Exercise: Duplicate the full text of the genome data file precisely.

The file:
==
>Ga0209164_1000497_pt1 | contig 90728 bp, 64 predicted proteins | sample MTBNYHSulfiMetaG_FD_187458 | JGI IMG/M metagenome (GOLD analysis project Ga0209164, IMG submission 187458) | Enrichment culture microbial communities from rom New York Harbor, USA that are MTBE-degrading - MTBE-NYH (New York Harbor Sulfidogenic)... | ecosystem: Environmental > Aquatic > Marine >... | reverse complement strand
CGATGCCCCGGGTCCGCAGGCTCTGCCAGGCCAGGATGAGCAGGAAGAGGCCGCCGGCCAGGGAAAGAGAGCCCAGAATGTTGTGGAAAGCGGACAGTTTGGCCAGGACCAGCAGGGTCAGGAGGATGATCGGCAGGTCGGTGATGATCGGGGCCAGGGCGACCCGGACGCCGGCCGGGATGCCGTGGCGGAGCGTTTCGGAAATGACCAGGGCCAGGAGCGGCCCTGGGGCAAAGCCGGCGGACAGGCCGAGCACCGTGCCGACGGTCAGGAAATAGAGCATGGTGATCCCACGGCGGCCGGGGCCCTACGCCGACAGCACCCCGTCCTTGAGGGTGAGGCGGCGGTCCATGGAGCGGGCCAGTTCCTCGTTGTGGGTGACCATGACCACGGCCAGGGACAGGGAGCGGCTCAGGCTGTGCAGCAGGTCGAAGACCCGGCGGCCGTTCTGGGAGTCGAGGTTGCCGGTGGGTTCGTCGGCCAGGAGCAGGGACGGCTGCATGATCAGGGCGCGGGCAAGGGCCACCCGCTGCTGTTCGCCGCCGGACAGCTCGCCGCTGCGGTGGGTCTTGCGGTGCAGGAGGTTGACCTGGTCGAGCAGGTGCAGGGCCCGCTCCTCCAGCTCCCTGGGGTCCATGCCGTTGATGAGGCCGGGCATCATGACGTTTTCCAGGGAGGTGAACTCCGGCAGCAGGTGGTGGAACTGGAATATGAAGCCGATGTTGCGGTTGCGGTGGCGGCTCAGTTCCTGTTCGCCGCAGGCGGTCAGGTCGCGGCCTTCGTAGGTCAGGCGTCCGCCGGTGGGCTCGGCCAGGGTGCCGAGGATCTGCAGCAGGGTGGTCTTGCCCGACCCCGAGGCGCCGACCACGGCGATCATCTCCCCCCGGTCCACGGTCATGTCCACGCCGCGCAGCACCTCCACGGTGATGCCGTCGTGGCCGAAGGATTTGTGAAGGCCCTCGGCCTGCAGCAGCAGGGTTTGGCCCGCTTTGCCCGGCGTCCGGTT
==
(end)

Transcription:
>Ga0209164_1000497_pt1 | contig 90728 bp, 64 predicted proteins | sample MTBNYHSulfiMetaG_FD_187458 | JGI IMG/M metagenome (GOLD analysis project Ga0209164, IMG submission 187458) | Enrichment culture microbial communities from rom New York Harbor, USA that are MTBE-degrading - MTBE-NYH (New York Harbor Sulfidogenic)... | ecosystem: Environmental > Aquatic > Marine >... | reverse complement strand
CGATGCCCCGGGTCCGCAGGCTCTGCCAGGCCAGGATGAGCAGGAAGAGGCCGCCGGCCAGGGAAAGAGAGCCCAGAATGTTGTGGAAAGCGGACAGTTTGGCCAGGACCAGCAGGGTCAGGAGGATGATCGGCAGGTCGGTGATGATCGGGGCCAGGGCGACCCGGACGCCGGCCGGGATGCCGTGGCGGAGCGTTTCGGAAATGACCAGGGCCAGGAGCGGCCCTGGGGCAAAGCCGGCGGACAGGCCGAGCACCGTGCCGACGGTCAGGAAATAGAGCATGGTGATCCCACGGCGGCCGGGGCCCTACGCCGACAGCACCCCGTCCTTGAGGGTGAGGCGGCGGTCCATGGAGCGGGCCAGTTCCTCGTTGTGGGTGACCATGACCACGGCCAGGGACAGGGAGCGGCTCAGGCTGTGCAGCAGGTCGAAGACCCGGCGGCCGTTCTGGGAGTCGAGGTTGCCGGTGGGTTCGTCGGCCAGGAGCAGGGACGGCTGCATGATCAGGGCGCGGGCAAGGGCCACCCGCTGCTGTTCGCCGCCGGACAGCTCGCCGCTGCGGTGGGTCTTGCGGTGCAGGAGGTTGACCTGGTCGAGCAGGTGCAGGGCCCGCTCCTCCAGCTCCCTGGGGTCCATGCCGTTGATGAGGCCGGGCATCATGACGTTTTCCAGGGAGGTGAACTCCGGCAGCAGGTGGTGGAACTGGAATATGAAGCCGATGTTGCGGTTGCGGTGGCGGCTCAGTTCCTGTTCGCCGCAGGCGGTCAGGTCGCGGCCTTCGTAGGTCAGGCGTCCGCCGGTGGGCTCGGCCAGGGTGCCGAGGATCTGCAGCAGGGTGGTCTTGCCCGACCCCGAGGCGCCGACCACGGCGATCATCTCCCCCCGGTCCACGGTCATGTCCACGCCGCGCAGCACCTCCACGGTGATGCCGTCGTGGCCGAAGGATTTGTGAAGGCCCTCGGCCTGCAGCAGCAGGGTTTGGCCCGCTTTGCCCGGCGTCCGGTT